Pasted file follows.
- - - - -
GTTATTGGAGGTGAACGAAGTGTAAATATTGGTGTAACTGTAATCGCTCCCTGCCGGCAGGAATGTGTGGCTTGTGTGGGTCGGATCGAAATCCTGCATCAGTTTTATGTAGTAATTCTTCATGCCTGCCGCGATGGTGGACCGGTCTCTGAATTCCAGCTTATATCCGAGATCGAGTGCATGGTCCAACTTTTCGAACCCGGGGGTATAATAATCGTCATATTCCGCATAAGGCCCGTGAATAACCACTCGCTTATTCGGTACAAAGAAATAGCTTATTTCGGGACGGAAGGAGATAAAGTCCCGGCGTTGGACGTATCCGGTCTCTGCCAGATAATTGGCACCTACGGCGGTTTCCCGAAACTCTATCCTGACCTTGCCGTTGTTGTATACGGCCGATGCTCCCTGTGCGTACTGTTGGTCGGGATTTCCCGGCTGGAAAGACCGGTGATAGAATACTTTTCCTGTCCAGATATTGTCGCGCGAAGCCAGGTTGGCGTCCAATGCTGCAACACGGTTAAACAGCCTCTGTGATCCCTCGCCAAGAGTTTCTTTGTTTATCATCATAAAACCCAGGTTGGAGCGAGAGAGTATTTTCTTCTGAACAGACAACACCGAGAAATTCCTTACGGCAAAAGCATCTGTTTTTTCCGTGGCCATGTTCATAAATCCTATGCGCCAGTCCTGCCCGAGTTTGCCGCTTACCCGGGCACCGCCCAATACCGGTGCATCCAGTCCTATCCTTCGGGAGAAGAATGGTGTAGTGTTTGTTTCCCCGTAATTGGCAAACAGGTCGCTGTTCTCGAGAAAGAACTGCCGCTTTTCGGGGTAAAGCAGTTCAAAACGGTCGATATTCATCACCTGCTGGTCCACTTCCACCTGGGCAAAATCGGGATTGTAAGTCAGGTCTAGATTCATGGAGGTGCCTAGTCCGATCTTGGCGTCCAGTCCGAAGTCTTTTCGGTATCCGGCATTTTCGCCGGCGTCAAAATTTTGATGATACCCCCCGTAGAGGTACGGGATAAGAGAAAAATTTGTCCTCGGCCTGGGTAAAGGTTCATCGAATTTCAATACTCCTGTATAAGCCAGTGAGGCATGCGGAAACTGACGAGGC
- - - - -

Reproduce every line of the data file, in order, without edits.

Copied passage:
GTTATTGGAGGTGAACGAAGTGTAAATATTGGTGTAACTGTAATCGCTCCCTGCCGGCAGGAATGTGTGGCTTGTGTGGGTCGGATCGAAATCCTGCATCAGTTTTATGTAGTAATTCTTCATGCCTGCCGCGATGGTGGACCGGTCTCTGAATTCCAGCTTATATCCGAGATCGAGTGCATGGTCCAACTTTTCGAACCCGGGGGTATAATAATCGTCATATTCCGCATAAGGCCCGTGAATAACCACTCGCTTATTCGGTACAAAGAAATAGCTTATTTCGGGACGGAAGGAGATAAAGTCCCGGCGTTGGACGTATCCGGTCTCTGCCAGATAATTGGCACCTACGGCGGTTTCCCGAAACTCTATCCTGACCTTGCCGTTGTTGTATACGGCCGATGCTCCCTGTGCGTACTGTTGGTCGGGATTTCCCGGCTGGAAAGACCGGTGATAGAATACTTTTCCTGTCCAGATATTGTCGCGCGAAGCCAGGTTGGCGTCCAATGCTGCAACACGGTTAAACAGCCTCTGTGATCCCTCGCCAAGAGTTTCTTTGTTTATCATCATAAAACCCAGGTTGGAGCGAGAGAGTATTTTCTTCTGAACAGACAACACCGAGAAATTCCTTACGGCAAAAGCATCTGTTTTTTCCGTGGCCATGTTCATAAATCCTATGCGCCAGTCCTGCCCGAGTTTGCCGCTTACCCGGGCACCGCCCAATACCGGTGCATCCAGTCCTATCCTTCGGGAGAAGAATGGTGTAGTGTTTGTTTCCCCGTAATTGGCAAACAGGTCGCTGTTCTCGAGAAAGAACTGCCGCTTTTCGGGGTAAAGCAGTTCAAAACGGTCGATATTCATCACCTGCTGGTCCACTTCCACCTGGGCAAAATCGGGATTGTAAGTCAGGTCTAGATTCATGGAGGTGCCTAGTCCGATCTTGGCGTCCAGTCCGAAGTCTTTTCGGTATCCGGCATTTTCGCCGGCGTCAAAATTTTGATGATACCCCCCGTAGAGGTACGGGATAAGAGAAAAATTTGTCCTCGGCCTGGGTAAAGGTTCATCGAATTTCAATACTCCTGTATAAGCCAGTGAGGCATGCGGAAACTGACGAGGC